T. M. Luhrmann, writing in The New York Times, more recently, quoted similar statistics, and commented on Pixar’s new film “Inside Out,” in which an 11-year-old girl forced to move across the country, leaving behind her old friends and her beloved hockey team, struggles between the pressure to be Joyful and the reality of Sadness. Unable to resolve the conflict, the girl is taken over by Anger, to everyone’s dismay. Eventually Joy discovers how important Sadness is for human connection.

It’s a cute movie, if a bit abstract and boring at times, and it does illustrate Luhrmann’s point about our culture. How could anyone think that the girl, dislocated from her community and struggling with the loss of friends, should possibly continue to be the happy person she had always been? The parents in the movie are alarmed by her state of mind – but what were they thinking? And they add to her anger, it seems to me, by not being able to accept or understand her unhappiness. They need her to be perpetually joyful.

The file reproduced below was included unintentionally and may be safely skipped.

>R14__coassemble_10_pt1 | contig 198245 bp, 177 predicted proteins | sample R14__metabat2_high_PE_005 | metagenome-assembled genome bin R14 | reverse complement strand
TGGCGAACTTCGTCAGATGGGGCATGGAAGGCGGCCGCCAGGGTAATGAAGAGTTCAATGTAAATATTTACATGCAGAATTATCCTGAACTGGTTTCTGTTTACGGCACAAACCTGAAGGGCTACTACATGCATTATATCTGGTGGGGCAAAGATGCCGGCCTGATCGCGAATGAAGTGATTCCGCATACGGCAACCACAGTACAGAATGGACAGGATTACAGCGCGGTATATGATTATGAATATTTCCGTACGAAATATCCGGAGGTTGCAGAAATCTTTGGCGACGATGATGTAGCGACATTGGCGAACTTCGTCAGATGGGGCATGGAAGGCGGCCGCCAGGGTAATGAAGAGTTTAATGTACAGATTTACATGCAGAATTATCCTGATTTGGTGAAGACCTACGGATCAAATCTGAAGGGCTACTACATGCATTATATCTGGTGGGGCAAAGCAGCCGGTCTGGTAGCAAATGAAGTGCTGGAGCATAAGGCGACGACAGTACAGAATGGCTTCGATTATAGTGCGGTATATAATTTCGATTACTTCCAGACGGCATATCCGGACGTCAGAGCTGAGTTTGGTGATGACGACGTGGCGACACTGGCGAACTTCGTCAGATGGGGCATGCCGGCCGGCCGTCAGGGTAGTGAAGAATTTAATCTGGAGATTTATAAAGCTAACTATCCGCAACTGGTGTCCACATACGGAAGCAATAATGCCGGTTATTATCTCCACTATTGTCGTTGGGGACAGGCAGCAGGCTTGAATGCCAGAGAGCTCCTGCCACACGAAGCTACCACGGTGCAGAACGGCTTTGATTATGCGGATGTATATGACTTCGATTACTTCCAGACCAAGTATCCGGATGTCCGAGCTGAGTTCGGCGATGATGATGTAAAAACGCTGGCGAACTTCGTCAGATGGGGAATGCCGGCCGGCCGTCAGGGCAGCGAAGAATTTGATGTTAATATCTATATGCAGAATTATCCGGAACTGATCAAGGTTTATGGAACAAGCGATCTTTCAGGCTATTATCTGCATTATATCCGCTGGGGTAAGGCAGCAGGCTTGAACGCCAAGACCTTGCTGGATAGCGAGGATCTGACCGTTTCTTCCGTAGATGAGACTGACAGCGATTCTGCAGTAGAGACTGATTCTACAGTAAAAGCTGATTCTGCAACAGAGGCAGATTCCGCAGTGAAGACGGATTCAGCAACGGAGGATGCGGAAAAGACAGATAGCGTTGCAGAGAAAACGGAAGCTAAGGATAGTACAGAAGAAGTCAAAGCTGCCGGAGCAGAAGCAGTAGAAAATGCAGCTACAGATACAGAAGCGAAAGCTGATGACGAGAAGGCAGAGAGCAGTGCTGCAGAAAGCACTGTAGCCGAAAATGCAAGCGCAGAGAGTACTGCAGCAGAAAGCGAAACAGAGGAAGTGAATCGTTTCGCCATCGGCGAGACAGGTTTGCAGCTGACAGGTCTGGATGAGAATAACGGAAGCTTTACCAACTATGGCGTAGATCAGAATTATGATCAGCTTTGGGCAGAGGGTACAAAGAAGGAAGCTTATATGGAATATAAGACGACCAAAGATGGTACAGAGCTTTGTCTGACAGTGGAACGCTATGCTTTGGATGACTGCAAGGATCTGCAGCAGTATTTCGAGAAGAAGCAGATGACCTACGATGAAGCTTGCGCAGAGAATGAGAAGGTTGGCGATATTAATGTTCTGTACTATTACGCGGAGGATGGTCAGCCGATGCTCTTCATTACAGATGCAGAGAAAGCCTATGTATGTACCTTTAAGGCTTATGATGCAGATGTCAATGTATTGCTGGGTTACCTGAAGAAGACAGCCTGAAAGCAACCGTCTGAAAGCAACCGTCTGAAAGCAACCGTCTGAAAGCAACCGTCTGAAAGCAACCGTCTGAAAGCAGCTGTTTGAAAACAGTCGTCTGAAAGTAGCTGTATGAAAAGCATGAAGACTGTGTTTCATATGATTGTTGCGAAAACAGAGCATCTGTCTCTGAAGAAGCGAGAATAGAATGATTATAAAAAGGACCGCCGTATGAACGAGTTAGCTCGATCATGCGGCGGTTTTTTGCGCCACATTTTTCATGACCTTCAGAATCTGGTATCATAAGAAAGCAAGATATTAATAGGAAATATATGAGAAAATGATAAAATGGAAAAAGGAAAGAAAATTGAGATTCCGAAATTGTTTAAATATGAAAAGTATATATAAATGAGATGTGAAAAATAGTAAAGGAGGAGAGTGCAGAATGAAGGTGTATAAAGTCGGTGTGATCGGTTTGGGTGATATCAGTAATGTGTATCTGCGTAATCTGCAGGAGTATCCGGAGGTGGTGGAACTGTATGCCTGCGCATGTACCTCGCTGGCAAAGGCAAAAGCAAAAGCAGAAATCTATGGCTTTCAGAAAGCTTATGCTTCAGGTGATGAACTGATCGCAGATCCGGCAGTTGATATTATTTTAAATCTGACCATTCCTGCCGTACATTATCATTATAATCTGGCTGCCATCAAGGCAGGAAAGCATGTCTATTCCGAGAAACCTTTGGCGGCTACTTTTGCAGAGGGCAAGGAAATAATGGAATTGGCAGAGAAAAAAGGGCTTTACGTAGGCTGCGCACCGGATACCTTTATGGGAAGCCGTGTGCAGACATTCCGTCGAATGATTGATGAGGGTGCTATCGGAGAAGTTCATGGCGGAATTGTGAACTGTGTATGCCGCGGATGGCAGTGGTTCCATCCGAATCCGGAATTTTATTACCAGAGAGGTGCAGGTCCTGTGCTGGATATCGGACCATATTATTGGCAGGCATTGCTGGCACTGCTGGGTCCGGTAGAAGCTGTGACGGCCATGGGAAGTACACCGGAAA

To be sure, optimism is useful as it inclines us to keep on trying. If we believe we will succeed, we are less likely to give up and accept disappointment and defeat – and giving up could easily lead to depression. That may be the underlying point.

Like the family in “Inside Out,” we are afraid of unhappiness. We need others continually to affirm our optimism, our belief that things will get better, that solutions to problems will surely be found. Our happiness is a sign of our success.

Sadness is not depression. Indeed, feeling acute sadness while understanding why we are sad is quite the opposite. It is a sign of life, often an adaptive connection with reality. In fact “Inside Out” is saying something like that at the end. Luhrmann puts the underlying problem succinctly: “Americans believe that excessive sadness makes us sick.”

And we have reasons enough to be disappointed, frustrated and sad. Opportunities for success are diminishing, as the gap between the rich and poor widens. Our political system is deeply flawed, making it harder to address problems like climate change, our decaying infrastructure, human rights, and terrorism. In fact, it often seems that the levels of fear and hatred are rising, fanned by politicians looking to score points. And the world is looking increasingly dangerous.

It’s more and more of a challenge to keep from feeling helpless and depressed.